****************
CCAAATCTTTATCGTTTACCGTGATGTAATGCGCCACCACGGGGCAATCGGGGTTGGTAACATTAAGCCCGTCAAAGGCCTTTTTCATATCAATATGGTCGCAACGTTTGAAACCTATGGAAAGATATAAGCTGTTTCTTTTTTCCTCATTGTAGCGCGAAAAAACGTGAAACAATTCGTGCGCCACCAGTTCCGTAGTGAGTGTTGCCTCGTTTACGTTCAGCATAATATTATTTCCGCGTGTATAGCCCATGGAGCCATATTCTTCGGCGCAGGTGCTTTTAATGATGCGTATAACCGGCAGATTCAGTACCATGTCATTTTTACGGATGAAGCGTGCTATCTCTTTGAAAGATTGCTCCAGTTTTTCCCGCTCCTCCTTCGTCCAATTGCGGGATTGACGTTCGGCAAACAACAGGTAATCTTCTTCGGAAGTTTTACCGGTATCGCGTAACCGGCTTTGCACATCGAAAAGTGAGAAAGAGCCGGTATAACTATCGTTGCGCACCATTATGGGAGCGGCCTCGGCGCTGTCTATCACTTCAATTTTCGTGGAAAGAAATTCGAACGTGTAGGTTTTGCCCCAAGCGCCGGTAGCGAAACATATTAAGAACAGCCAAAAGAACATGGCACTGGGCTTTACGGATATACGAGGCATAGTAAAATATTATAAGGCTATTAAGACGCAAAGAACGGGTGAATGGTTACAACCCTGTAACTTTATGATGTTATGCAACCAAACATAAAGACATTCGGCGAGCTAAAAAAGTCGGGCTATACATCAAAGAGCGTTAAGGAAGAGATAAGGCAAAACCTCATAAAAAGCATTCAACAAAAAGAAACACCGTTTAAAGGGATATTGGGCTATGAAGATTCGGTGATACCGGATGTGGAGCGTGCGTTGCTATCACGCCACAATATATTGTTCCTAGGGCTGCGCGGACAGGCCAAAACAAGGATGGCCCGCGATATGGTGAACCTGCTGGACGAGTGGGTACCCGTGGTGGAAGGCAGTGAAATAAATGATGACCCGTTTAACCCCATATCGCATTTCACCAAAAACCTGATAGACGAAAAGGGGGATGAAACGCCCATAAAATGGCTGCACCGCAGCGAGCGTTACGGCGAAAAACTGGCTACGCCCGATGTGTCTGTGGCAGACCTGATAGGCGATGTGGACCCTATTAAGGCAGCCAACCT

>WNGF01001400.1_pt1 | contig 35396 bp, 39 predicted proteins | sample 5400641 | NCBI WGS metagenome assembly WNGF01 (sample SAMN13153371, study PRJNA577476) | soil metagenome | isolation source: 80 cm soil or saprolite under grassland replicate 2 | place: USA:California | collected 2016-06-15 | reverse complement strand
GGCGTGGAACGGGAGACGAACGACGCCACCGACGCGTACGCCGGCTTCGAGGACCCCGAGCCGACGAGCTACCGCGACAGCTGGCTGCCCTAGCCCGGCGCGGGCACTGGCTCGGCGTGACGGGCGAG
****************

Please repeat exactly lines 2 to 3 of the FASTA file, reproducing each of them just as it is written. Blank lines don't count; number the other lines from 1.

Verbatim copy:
>WNGF01001400.1_pt1 | contig 35396 bp, 39 predicted proteins | sample 5400641 | NCBI WGS metagenome assembly WNGF01 (sample SAMN13153371, study PRJNA577476) | soil metagenome | isolation source: 80 cm soil or saprolite under grassland replicate 2 | place: USA:California | collected 2016-06-15 | reverse complement strand
GGCGTGGAACGGGAGACGAACGACGCCACCGACGCGTACGCCGGCTTCGAGGACCCCGAGCCGACGAGCTACCGCGACAGCTGGCTGCCCTAGCCCGGCGCGGGCACTGGCTCGGCGTGACGGGCGAG